New York Times bestselling author Kate Moore digs into a little-known history in her most recent book The Radium Girls.
Kate Moore recently visited Reading Group Choices to read and discuss her work with an audience. Kate also kindly took the time to answer our questions after she shared part of her inspiring book. Moore’s The Radium Girls: The Dark Story of America’s Shining Women is the incredible true story of the women who fought America’s undark danger.
Reading Group Choices: What book changed your life?
Kate Moore: What the **** is Normal? by Francesca Martinez. Francesca is a British stand-up comedian who also happens to have cerebral palsy. Her funny, life-affirming memoir has some incredible wisdom in it, as well as amazing poetry. There is a line in the book that essentially says, “We can’t choose what happens to us, but we can choose how we respond to it.” That was a really powerful takeaway message for me that continues to resonate.
RGC: What books are currently stacked next to your bed/on your desk/in your pile-to-read?
KM: Rise of the Rocket Girls by Nathalia Holt. It’s about the American women from the 1940s and 1950s who were instrumental in the space race and acted as human computers in the Jet Propulsion Lab in California. Also Rules of Civility by Amor Towles, a novel set in 1930s New York, whose heroine is described in reviews as a cross between Dorothy Parker and Holly Golightly.
RGC: What book did you most recently recommend to someone else?
KM: Apple Tree Yard by Louise Doughty. I read it last summer and absolutely loved it. I found it thought-provoking and gripping.
RGC: What was your favorite book when you were a child?
KM: It’s hard to pick a favorite – I loved so many! But the one that jumped to mind when I read this question was in fact a trilogy, The Fog, The Snow and The Fire by Caroline B. Cooney. It was a brilliant, evocative, psychological drama about these seemingly perfect teachers who lived on the mainland and took in kids from a nearby island as boarders for the school year. Of course, the teachers turned out to be anything but perfect… I can still remember so much about those books. I also loved Children of the Dust by Louise Lawrence, set in a post-apocalyptic world. Both of those are quite dark picks! For something lighter, The Animals of Farthing Wood by Colin Dann.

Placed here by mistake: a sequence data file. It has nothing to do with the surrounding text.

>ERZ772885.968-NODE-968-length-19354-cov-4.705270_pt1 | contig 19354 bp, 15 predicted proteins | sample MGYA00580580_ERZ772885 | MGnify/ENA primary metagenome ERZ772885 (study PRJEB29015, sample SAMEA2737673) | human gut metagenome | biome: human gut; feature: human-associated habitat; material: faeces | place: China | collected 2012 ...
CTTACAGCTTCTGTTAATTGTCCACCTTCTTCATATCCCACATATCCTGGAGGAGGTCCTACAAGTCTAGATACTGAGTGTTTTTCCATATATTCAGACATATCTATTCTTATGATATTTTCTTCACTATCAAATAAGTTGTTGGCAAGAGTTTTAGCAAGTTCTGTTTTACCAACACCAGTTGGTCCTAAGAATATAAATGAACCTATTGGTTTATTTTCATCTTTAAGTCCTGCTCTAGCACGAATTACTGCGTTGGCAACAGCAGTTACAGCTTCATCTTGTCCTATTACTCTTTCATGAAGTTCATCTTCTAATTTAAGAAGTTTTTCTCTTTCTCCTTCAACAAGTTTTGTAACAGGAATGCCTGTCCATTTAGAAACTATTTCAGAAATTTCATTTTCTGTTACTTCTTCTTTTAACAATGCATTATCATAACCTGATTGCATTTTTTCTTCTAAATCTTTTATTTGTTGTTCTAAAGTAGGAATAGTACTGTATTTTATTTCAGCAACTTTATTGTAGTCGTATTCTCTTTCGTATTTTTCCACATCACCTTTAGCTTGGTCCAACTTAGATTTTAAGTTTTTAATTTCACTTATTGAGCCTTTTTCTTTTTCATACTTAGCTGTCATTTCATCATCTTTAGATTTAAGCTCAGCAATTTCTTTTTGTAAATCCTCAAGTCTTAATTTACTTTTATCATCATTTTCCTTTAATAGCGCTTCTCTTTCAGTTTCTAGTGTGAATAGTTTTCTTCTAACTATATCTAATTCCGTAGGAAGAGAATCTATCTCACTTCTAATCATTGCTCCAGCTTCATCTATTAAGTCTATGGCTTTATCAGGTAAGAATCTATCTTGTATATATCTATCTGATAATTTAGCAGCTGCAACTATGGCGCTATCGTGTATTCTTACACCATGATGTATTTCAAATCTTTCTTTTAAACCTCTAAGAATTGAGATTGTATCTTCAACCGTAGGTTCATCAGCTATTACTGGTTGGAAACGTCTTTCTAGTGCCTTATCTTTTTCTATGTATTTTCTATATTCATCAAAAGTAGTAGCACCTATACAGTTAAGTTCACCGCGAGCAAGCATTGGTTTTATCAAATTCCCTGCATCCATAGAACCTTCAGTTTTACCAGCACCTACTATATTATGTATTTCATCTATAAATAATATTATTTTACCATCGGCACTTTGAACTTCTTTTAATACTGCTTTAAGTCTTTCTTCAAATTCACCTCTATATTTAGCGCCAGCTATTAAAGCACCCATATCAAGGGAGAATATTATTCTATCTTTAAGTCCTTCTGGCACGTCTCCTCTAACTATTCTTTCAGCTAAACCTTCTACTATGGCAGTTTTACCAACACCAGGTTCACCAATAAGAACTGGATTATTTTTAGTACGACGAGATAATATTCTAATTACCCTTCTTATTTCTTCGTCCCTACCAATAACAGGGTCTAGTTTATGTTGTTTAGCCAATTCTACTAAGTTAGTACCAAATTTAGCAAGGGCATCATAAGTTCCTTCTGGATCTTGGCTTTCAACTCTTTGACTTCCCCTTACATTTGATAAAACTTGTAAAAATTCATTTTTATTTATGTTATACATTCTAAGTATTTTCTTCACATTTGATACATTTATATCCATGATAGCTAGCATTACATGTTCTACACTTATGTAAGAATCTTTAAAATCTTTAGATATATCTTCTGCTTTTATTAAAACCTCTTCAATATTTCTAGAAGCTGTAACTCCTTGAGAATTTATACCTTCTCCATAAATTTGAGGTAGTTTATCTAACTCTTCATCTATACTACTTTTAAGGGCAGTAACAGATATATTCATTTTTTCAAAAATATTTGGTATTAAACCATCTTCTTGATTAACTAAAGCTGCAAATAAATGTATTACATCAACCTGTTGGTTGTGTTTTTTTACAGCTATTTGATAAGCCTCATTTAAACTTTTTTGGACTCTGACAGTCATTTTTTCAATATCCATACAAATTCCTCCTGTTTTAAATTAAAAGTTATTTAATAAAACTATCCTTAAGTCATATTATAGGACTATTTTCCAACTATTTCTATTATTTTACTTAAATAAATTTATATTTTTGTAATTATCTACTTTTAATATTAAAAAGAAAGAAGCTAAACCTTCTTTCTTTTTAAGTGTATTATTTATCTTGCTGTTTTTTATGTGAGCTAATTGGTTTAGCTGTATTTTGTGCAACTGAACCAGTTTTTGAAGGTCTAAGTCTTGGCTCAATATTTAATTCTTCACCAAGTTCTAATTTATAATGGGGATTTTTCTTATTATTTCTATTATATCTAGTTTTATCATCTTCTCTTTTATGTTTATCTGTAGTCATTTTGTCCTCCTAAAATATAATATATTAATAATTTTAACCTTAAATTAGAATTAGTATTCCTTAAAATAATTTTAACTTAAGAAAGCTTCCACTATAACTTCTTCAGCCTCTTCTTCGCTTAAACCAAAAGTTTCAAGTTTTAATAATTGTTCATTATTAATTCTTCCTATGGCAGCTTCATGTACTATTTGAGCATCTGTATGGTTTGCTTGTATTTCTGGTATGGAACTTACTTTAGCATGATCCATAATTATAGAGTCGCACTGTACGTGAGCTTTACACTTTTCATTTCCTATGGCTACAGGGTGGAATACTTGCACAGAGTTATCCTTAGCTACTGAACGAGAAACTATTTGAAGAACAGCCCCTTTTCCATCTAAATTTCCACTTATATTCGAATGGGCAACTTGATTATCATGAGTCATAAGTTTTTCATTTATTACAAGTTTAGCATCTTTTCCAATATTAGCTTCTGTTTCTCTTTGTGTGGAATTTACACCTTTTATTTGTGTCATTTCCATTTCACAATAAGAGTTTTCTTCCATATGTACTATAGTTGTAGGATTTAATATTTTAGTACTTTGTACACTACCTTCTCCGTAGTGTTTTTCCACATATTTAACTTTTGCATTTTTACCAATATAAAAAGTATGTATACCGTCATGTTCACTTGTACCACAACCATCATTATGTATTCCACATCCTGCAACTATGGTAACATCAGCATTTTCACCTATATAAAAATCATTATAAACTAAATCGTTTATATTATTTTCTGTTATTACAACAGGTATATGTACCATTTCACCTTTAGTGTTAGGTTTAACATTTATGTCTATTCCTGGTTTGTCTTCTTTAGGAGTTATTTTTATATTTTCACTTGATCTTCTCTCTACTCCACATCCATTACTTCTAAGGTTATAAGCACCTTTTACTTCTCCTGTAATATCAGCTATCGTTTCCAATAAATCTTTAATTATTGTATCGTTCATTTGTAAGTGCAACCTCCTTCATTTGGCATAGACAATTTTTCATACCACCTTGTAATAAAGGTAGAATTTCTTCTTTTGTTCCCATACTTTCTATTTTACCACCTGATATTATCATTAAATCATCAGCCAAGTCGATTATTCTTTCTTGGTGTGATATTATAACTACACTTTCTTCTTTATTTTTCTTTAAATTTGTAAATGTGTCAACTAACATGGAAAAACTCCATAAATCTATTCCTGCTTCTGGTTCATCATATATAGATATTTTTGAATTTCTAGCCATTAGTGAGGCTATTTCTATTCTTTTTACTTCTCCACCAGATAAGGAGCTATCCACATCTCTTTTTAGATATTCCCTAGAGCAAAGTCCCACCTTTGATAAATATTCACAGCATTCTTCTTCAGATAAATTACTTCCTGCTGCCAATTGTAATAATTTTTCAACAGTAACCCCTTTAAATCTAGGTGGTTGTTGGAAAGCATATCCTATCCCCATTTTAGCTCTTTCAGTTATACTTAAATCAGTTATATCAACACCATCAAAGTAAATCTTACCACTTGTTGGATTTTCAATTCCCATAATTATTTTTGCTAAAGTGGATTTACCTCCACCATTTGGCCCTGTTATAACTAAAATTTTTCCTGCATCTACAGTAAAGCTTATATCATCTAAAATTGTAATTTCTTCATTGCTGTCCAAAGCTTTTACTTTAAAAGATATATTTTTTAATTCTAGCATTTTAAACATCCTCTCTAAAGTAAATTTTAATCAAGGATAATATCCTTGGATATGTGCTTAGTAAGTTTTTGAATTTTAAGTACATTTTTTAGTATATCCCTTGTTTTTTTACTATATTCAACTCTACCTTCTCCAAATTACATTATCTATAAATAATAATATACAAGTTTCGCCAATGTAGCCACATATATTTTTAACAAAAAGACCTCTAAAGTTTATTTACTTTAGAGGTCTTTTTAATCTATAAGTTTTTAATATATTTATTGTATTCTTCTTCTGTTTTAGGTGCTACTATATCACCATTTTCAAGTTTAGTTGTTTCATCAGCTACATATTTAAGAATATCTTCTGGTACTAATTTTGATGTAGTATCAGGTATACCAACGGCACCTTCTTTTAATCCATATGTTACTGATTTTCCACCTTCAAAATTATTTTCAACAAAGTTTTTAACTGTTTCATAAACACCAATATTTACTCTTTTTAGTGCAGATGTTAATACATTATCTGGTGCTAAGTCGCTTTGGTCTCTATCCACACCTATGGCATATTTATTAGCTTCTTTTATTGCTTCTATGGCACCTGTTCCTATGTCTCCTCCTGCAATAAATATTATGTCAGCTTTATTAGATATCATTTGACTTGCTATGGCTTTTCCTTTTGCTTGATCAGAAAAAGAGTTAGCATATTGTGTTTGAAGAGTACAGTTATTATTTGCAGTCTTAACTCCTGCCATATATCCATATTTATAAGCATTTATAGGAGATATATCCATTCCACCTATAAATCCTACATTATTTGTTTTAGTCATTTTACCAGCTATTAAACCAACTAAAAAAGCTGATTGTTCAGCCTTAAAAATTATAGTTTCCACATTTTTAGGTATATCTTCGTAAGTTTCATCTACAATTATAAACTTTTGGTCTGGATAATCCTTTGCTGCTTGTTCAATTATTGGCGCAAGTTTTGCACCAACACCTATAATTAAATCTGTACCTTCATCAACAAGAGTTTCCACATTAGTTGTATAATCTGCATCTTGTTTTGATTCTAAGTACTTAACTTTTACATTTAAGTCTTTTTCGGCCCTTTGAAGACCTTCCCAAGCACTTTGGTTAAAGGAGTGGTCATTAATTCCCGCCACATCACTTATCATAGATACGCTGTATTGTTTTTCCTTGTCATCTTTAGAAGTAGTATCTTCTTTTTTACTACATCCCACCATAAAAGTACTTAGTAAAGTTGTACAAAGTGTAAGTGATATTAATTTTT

RGC: Do you commonly use a word or phrase that is specific to a place you lived/from childhood/from family that you don’t hear often in day-to-day conversation?
KM: A university friend of mine introduced me to the concept of “wombiness.” It describes especially clothes but also any activities or foods that evoke comfort and security. So if you change into joggers and prepare to snuggle up on the sofa under a blanket I might say I have “gone womby.” It sounds a little strange now I think about it, but it’s become part my everyday lexicon!
RGC: What book/s could you never part with? Think “stranded-on-a-desert-island” books.
KM: I adore The Time Traveler’s Wife by Audrey Niffenegger. That is one of my all-time favorite reads.
RGC: Were you ever embarrassed about a book you loved?
KM: Never. I think sometimes society tries to make us feel embarrassed, but I don’t hold with that. There can be a certain snobbishness and a desire for people to read only ‘high-brow’ works, but I think any writer who can create characters you engage with and sculpt a gripping narrative that keeps the pages turning is a master of their craft. I love all types of genres, from romance to crime, and do so unashamedly. My holiday reads will always include what people dismissively call a ‘trashy chick-lit’ novel, but I adore the escapism and it’s usually the first book I read from the array I take with me. I’m also a massive and proud Twilight fan. (Team Edward all the way.)
RGC: Vinyl, cassette, CD or digital? Typewriter, notebook, tablet or computer? Facebook, Twitter, Instagram, Pinterest or none of the above? Sweet or savory?
KM: Digital, notebook, none of the above, savory.
RGC: What do you enjoy most about doing a reading or talking about your book?
KM: I love communicating the radium girls’ story. So often people haven’t heard of it before, or find out so many more details from reading the book or hearing me talk about the women’s experiences. ‘I had no idea’ is what they often say. It is so rewarding for me to be able to champion the girls – to highlight their achievements and their sacrifice, so they are not forgotten – and it’s why I wrote the book in the first place. So the short answer is spreading the word, I guess. Any event that allows me to do that is a privilege.
RGC: What is something you know about or have heard about Madison or Wisconsin?
KM: A “farm matron” from Wisconsin wrote to Catherine Donohue, one of the most famous radium girls, when she heard about her case. “I have been following your story in the papers and I want you to know that we are your friends even though you have never seen us,” she wrote. I thought that was a wonderful thing to do. She sent Catherine money for flowers to brighten her sickroom and wrote that the love she could see Tom Donohue held for Catherine was ‘a great gift and blessing in this rough old world’. I have never been to Wisconsin before now, but if everyone is as warm, kind and thoughtful as that farm matron, I will be in for a treat.